Ancestor of all animals identified in Australian fossils
March 24, 2020 7:39 AM   Subscribe

A team led by UC Riverside geologists has discovered the first ancestor on the family tree that contains most familiar animals today, including humans. The tiny, wormlike creature, named Ikaria wariootia, is the earliest bilaterian, or organism with a front and back, two symmetrical sides, and openings at either end connected by a gut.
posted by Etrigan (21 comments total) 25 users marked this as a favorite
 
You know, we may have our differences, but let's not forget that when it comes down to it, you and I are both organisms with a front and back, two symmetrical sides, and openings at either end connected by a gut.
posted by LobsterMitten at 7:43 AM on March 24 [55 favorites]


Fascinating. In other unexpected news, an animal without mitochondria has been discovered.
posted by bouvin at 7:55 AM on March 24 [3 favorites]


We are now at the point where copies of Stephen J. Gould's Wonderful Life should carry a warning sticker.
posted by thatwhichfalls at 8:11 AM on March 24 [2 favorites]


I have never had such a strong desire to change my username before.
posted by bleep at 8:45 AM on March 24


We are now at the point where copies of Stephen J. Gould's Wonderful Life should carry a warning sticker.

We've come a long way from "Oh f__k, another phylum" to "Ok, relatives of onycophora and arthropoda"
posted by kurumi at 8:50 AM on March 24 [1 favorite]


So we are all ultimately Australians?

Crikey.
posted by ricochet biscuit at 8:52 AM on March 24 [4 favorites]


LobsterMitten: "[...] but let's not forget that when it comes down to it, you and I are both organisms with a front and back, two symmetrical sides, and openings at either end connected by a gut."

Not so fast!
posted by Hairy Lobster at 9:08 AM on March 24 [3 favorites]


let's not forget that when it comes down to it, you and I are both organisms with a front and back, two symmetrical sides, and openings at either end connected by a gut.

Some days, that is the limit of my aspirations.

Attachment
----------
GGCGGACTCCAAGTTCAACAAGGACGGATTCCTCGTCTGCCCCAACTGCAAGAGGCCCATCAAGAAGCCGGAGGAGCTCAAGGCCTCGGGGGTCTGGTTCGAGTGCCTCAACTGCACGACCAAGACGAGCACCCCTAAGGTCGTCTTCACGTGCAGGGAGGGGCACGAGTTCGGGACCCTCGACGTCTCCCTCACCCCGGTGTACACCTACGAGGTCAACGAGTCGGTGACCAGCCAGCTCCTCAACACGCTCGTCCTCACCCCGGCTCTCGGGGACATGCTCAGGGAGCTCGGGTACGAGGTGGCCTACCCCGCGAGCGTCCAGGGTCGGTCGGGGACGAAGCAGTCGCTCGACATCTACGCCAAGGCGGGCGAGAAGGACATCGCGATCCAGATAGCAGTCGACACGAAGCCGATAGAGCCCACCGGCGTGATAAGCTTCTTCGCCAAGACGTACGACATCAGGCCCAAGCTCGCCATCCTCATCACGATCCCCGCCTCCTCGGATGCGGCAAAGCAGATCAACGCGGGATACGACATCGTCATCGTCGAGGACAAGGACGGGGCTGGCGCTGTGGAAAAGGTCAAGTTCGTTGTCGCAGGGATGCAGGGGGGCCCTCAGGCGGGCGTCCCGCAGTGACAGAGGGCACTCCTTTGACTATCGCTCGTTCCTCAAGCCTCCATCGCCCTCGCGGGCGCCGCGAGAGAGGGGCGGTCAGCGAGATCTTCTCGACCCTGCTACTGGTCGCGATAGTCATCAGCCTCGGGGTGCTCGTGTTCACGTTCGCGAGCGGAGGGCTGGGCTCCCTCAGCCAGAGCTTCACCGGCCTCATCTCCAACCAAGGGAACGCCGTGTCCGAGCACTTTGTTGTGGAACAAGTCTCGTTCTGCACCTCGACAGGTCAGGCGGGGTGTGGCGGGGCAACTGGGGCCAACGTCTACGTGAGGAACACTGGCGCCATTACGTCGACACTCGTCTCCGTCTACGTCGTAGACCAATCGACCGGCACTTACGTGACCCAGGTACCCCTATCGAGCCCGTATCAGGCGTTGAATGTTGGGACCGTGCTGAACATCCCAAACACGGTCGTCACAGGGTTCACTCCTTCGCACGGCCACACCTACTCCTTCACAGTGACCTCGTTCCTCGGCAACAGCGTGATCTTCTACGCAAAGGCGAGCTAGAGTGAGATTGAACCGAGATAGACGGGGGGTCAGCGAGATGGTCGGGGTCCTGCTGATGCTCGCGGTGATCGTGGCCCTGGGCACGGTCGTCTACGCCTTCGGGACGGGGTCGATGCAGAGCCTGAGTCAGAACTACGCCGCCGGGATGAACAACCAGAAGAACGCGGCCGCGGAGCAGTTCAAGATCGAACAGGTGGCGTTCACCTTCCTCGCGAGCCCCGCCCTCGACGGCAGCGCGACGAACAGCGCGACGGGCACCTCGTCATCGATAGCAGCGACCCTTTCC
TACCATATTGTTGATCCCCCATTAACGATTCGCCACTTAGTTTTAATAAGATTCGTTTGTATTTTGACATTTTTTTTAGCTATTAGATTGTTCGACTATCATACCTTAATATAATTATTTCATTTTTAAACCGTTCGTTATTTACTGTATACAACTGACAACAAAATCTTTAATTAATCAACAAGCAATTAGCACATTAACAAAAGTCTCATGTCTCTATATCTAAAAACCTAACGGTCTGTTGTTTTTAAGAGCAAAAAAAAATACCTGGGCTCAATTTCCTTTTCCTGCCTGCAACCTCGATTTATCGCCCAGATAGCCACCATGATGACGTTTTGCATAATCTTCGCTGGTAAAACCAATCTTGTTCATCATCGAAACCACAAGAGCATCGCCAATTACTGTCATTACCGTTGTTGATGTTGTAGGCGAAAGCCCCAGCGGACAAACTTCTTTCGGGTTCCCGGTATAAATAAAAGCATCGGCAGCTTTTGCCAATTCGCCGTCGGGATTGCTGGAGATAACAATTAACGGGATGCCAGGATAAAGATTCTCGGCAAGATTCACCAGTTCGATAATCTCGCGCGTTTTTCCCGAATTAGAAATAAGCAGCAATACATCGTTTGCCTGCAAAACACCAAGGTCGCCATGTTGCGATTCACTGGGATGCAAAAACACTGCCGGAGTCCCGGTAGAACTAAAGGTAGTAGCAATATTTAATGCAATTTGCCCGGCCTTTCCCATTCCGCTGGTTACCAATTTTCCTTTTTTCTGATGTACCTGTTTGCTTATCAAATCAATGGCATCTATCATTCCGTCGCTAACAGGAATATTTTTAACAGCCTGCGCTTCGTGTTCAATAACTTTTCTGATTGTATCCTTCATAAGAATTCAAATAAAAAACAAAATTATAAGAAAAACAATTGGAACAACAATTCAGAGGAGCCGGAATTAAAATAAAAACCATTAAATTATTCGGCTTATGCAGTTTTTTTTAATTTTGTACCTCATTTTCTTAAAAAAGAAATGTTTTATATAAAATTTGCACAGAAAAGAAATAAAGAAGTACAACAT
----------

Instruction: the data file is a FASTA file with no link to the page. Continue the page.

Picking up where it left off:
posted by GenjiandProust at 9:10 AM on March 24 [10 favorites]


Nice going, Ikaria wariootia.
posted by praemunire at 9:30 AM on March 24 [1 favorite]


Some days, that is the limit of my aspirations.

Don't feel bad about that. It took a long time to get there and it's proved pretty successful.
Be proud you have the good taste to be bilaterally symmetrical!
posted by thatwhichfalls at 9:32 AM on March 24 [3 favorites]


It's a wonderful discovery. I have an amateur fascination with the urbilaterian, particularly what its nervous system would have been like. This fossil fits neatly with some hypotheses, and its differentiated anterior-posterior axis is particularly exciting.

I know they named it after local geographical features, but with my minimal Latin I can't help reading wariootia as "Wario-ear".
posted by biogeo at 9:39 AM on March 24 [1 favorite]


kurumi: We've come a long way from "Oh f__k, another phylum"

Link is broken?
posted by clawsoon at 9:49 AM on March 24


openings at either end connected by a gut

It would be difficult to find a less romantic description of us.
posted by gwint at 10:11 AM on March 24 [1 favorite]


You know, we may have our differences, but let's not forget that when it comes down to it, you and I are both organisms with a front and back, two symmetrical sides, and openings at either end connected by a gut.

I'm playing D&D tonight, and shame on me if I don't find an opportunity to work this line in somewhere.
posted by Gelatin at 10:43 AM on March 24 [5 favorites]


If as the article says I. warioota was more complex than its contemporaries, wouldn't there have been a bilateral organism predating it that hasn't been observed yet? Or maybe it had other bilateral cousins. Or even maybe it could've been a failed lineage and something else was the real earliest ancestor.
posted by polymodus at 11:54 AM on March 24


Finally we have someone to blame
posted by The otter lady at 12:13 PM on March 24 [4 favorites]


You know, we may have our differences, but let's not forget that when it comes down to it, you and I are both organisms with a front and back, two symmetrical sides, and openings at either end connected by a gut.

I embrace the kinship of all bilaterans, with our highly conserved HOX genes and our common ancestor. Even the starfish and octopodes who have gone their own way. In our diversity lies our beauty! We're all siblings, under the development signalling pathways.

Not the cnidarians though. They aren't part of our club, the smug foreign bastards.
posted by mark k at 2:28 PM on March 24 [7 favorites]


Ikaria Wariootia was one my favorite arcade games when I was a kid.
posted by etc. at 7:46 PM on March 24 [3 favorites]


Yeah, the cnidarians and the ctenophores both, with their arrogant silent C's and their pompous gelatinous body plans.
posted by biogeo at 11:47 PM on March 24 [3 favorites]


So we are all ultimately Australians?
Some people think so.
posted by Thella at 12:22 AM on March 25


It would be difficult to find a less romantic description of us.

Try this.
posted by Johnny Wallflower at 7:45 AM on March 25


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